In fact recessions like 1929 was caused by the Federal Reserve. While the world was still on the gold standard in the 1920s, unfortunately, the total money supply grew faster than the supply of gold. This is shown by the fact that the total money supply increased from $44.7bn to $71.8bn between 1921 and 1929 (Rothbard, America’s Great Depression) despite an only 15% increase in the total gold reserves. One reason is that the absence of a full, 100% reserve gold standard allowed a more than proportional increase in the total money supply.
Wages and Growth: Higher Under Classical Gold Standard
When the world was on the gold standard, the fastest rate of economic growth happened between 1870 and 1914, when the gold standard was suspended in Europe because of WWI. Not only that, but blue collared workers then saw vast increases in their purchasing power. Had we stayed on the classical gold standard, wages would be higher and the middle class would continue to grow.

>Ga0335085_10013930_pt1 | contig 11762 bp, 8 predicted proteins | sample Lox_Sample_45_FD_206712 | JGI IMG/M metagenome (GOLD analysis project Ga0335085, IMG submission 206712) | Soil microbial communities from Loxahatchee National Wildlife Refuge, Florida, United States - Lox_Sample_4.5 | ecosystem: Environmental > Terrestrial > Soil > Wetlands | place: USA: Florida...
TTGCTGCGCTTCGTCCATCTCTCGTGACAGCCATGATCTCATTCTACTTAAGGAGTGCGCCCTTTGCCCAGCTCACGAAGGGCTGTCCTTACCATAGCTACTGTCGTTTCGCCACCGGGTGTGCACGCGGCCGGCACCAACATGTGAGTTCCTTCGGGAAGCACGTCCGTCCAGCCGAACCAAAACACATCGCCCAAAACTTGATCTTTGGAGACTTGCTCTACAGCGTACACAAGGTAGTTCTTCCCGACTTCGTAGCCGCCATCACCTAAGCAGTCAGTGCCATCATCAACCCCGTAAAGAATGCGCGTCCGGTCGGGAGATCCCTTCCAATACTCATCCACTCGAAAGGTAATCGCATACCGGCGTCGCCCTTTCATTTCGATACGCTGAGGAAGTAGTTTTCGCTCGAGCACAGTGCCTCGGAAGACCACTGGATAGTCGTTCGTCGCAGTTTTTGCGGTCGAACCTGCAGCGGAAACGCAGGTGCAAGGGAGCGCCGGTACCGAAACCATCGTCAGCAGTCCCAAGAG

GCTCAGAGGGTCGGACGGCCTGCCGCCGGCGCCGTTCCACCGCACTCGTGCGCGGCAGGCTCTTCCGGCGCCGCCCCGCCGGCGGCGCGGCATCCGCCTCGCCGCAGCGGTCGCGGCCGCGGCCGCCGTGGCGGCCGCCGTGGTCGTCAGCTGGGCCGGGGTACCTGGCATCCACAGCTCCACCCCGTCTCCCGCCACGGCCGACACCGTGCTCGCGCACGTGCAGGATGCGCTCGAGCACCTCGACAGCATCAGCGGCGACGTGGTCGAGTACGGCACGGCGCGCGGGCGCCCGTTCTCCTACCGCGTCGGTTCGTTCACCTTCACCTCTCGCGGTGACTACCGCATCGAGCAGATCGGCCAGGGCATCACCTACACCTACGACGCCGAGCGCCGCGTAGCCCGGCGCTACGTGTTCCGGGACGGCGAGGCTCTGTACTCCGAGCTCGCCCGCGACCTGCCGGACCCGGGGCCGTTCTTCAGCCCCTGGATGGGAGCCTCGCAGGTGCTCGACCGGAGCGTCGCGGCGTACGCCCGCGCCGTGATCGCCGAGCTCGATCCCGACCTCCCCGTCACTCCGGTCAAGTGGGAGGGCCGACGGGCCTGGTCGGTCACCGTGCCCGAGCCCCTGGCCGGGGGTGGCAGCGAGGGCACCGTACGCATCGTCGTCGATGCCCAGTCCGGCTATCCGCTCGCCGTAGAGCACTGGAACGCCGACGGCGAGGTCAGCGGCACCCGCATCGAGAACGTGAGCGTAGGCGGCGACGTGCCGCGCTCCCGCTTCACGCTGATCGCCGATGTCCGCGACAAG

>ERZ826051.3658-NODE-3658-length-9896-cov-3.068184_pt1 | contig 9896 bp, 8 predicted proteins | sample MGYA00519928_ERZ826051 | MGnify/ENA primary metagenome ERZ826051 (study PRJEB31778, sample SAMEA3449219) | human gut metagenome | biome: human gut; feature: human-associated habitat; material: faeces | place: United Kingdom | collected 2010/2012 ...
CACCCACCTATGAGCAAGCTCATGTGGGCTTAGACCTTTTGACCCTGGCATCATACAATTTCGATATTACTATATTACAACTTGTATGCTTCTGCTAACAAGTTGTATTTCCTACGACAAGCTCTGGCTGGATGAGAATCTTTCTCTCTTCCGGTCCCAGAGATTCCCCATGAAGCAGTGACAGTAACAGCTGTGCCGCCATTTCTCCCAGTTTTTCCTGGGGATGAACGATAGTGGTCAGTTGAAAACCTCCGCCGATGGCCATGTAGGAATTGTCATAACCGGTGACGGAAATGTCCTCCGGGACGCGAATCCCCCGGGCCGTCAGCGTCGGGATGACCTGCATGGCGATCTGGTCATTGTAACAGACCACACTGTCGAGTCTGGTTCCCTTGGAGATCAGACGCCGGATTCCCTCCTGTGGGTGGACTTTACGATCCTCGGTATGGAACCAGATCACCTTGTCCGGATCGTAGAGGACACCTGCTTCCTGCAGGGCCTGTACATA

For example in 1915, Henry Ford paid his workers $5 per day. At that time the price of gold was set at $20.67/oz. This means that in terms of gold (which was a legitimate form of payment and was easily redeemable into paper money) a blue collared factory worker was paid 0.242 oz. of gold per day. Assuming a 5-day work week and 40 weeks of work in a year, Ford workers could be paid 48 oz. of gold per year. Today the price of gold is $1200/oz; this means the Ford workers were paid $57,600/year in today’s money. This is significantly higher than what manufacturing jobs pay today.
Similarly, in 1965, the minimum wage was $1.25/hr (5 silver dimes) and under the Bretton Woods Agreement, silver was $1.25 per ounce. Today silver is $15/oz and hence workers would have had a purchasing power of $15/hour in today’s money.